I find Sarah Crompton's remarks regarding Nikolai Tsiskaridze highly offensive:
On the production’s opening night, the comparative veterans Nikolai Tsiskaridze and Maria Alexandrova took on the parts of Conrad, the roguish corsair, and Medora, his beautiful minx of a girlfriend. He danced effectively, throwing off his one big variation with speed and ease, while rather curiously dressed in a bolero and skirt.
She writes this as if Tsiskaridze had deliberate chosen a costume that looked 'curious': he did not, he wore the standard costume also worn by Denis Matvienko and Sergei Filin when they danced the role in London three years ago, variations of which are worn by the other pirates. It's Greek national costume for goodness sake and the action takes place at the eastern end of the Mediterranean so that's what they wore.
But with his long locks falling over his forehead and his pouting ways, he could no more lead a pirate gang than I could climb Mount Everest.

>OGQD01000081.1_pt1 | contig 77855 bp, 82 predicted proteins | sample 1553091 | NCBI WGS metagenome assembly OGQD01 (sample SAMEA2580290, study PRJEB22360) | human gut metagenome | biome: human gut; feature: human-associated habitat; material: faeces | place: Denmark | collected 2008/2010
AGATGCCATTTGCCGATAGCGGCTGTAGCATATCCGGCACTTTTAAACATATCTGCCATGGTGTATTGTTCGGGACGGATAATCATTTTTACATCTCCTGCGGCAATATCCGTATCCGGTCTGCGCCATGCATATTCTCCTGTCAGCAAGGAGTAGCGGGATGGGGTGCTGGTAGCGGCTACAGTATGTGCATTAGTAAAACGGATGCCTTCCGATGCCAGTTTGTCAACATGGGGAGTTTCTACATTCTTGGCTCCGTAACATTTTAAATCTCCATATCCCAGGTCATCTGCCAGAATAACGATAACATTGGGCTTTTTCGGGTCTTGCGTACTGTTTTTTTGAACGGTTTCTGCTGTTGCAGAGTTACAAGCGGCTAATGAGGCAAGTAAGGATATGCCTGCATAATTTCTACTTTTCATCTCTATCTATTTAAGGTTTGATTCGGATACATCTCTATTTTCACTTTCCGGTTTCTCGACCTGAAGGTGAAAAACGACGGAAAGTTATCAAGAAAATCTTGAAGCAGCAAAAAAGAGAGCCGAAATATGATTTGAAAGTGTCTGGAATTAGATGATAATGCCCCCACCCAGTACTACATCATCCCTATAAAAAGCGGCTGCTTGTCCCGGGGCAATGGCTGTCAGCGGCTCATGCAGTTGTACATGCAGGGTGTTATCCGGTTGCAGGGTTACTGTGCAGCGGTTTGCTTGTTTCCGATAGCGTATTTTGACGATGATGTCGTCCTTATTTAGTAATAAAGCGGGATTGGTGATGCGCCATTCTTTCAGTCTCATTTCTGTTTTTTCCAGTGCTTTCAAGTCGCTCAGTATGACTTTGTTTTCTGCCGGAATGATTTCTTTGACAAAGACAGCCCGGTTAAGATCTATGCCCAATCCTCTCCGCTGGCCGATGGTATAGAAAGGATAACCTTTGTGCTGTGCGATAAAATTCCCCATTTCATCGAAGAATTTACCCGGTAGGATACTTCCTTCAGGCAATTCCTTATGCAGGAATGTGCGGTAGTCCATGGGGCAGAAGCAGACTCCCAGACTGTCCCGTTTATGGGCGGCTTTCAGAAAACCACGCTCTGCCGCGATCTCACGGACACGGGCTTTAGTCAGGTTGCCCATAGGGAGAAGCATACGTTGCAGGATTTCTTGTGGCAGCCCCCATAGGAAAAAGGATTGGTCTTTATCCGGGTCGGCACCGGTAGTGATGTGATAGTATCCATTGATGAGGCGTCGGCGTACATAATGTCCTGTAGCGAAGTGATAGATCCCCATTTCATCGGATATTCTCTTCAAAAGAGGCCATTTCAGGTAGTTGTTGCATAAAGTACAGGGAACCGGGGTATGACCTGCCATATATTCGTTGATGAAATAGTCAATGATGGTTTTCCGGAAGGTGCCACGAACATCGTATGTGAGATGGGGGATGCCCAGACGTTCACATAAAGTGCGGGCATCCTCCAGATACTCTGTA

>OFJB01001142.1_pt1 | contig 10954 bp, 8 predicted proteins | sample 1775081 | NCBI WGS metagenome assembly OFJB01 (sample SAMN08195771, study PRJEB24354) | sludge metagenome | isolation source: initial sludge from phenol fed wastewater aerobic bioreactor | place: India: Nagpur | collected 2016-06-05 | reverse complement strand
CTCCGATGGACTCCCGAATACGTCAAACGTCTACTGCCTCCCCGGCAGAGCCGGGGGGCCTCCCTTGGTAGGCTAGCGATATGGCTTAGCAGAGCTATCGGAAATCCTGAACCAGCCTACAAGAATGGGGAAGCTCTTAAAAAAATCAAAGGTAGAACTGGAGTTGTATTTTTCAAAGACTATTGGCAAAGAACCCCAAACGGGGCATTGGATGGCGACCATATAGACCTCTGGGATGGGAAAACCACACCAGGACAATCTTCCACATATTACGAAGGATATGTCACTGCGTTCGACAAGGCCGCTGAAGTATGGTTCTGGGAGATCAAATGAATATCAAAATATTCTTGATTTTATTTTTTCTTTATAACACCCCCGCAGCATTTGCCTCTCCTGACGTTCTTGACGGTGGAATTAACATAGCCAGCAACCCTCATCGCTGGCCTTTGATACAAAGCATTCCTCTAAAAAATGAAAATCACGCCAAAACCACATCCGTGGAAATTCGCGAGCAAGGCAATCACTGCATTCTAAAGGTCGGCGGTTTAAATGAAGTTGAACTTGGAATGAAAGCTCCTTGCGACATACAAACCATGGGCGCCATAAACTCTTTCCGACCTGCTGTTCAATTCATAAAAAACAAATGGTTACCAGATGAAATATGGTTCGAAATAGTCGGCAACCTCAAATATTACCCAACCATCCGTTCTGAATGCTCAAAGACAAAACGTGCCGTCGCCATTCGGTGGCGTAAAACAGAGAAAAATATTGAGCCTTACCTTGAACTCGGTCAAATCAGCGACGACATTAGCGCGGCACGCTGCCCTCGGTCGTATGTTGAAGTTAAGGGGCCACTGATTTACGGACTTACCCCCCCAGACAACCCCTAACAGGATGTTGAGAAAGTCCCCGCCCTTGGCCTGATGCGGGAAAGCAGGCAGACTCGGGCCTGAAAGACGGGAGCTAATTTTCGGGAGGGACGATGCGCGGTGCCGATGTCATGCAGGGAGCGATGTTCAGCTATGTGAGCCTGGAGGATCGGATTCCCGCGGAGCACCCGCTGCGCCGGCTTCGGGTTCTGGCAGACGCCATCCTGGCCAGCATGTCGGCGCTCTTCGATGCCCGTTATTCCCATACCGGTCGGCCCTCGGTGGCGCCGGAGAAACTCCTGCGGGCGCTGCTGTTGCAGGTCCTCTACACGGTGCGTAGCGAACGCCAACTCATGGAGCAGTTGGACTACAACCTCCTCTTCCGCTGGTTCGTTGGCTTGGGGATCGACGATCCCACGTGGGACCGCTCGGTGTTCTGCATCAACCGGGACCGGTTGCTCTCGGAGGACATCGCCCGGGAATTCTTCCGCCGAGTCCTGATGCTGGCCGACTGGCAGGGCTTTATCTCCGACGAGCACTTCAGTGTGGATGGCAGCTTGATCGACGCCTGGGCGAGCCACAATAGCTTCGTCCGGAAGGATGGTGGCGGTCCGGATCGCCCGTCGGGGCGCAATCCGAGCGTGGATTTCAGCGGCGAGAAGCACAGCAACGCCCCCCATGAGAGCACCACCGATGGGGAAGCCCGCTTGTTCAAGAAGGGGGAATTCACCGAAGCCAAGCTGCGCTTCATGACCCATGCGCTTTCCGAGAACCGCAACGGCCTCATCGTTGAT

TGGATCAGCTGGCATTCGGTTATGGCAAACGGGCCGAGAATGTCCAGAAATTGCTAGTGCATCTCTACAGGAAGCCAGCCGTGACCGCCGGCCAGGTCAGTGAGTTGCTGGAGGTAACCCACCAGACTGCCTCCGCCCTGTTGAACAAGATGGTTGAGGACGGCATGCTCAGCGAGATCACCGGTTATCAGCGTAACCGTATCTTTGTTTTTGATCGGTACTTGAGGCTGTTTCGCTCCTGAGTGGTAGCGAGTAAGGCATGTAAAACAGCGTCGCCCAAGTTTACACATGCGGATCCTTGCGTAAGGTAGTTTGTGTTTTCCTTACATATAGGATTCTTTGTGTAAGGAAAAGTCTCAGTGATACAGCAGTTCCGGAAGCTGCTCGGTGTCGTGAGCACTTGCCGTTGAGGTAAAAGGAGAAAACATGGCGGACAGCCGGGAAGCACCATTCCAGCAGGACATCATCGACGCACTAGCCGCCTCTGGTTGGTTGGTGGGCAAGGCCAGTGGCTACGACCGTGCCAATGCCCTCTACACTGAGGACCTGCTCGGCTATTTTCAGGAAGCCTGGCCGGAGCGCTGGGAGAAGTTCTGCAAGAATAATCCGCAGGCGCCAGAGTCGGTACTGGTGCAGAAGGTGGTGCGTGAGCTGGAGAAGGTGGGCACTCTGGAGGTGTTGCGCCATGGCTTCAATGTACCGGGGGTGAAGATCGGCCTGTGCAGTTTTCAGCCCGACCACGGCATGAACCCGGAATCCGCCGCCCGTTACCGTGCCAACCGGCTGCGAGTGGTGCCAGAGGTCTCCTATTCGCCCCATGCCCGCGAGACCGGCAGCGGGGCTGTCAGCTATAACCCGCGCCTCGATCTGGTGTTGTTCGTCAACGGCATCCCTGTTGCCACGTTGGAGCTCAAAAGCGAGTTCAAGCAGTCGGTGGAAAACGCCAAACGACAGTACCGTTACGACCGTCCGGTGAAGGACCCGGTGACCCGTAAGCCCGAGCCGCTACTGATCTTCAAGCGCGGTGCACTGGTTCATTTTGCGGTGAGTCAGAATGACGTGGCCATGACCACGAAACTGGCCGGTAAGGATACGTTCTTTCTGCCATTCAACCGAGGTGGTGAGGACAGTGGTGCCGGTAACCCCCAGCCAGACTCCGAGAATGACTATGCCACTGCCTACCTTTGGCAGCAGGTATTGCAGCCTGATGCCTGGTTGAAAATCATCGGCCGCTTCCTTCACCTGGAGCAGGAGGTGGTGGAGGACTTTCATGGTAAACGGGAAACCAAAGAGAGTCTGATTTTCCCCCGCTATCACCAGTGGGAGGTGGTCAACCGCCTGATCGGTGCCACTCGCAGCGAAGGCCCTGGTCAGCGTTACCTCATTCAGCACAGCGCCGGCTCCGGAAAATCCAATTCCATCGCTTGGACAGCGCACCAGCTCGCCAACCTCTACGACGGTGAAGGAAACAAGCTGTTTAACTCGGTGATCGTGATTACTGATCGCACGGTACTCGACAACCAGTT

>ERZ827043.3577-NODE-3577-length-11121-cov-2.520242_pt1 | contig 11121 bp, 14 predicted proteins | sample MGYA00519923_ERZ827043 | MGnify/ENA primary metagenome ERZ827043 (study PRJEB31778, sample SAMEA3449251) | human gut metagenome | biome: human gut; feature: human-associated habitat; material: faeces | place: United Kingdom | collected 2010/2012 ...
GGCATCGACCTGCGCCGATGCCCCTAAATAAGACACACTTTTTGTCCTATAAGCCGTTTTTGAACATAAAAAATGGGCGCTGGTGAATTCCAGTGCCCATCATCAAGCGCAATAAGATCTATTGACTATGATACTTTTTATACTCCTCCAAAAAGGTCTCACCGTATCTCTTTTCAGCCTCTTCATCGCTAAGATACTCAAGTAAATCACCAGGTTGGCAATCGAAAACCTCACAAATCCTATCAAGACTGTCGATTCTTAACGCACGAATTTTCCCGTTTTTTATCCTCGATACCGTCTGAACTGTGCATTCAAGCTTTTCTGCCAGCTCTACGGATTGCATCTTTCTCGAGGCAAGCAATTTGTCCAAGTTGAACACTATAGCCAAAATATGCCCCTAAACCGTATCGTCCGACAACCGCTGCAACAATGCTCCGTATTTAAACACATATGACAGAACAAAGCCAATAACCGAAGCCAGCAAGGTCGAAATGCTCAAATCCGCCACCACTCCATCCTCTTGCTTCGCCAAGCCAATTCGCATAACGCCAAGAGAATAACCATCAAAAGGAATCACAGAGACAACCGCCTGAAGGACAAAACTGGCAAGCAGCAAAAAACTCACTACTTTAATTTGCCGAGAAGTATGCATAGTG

Again the wig is part of the costume, worn by all the others too so why does this critic deliberately try to mislead with these spiteful remarks. The audience didn't seem to have any reservations about this as there was a tremendous response at the end.
The following night, the young star Natalia Osipova was dancing in show pony mode. The strength of her technique means that every balance is perfectly held, each turn ferociously fast, each jump light beyond belief. She looks absolutely gorgeous, but seemed oddly self-contained. In contrast, the fabulous Ivan Vasiliev made Conrad the most dynamic character on the stage. His variation – stripped off to tight-fitting scarlet – was predictably sensational, with jetés and tours en air so high you catch your breath.
That Ivan Vasiliev chose to discard part of his costume to me speaks volumes about this dancer's hubris.
I will be going to a third performance of this ballet tonight and will be posting my own thoughts anon.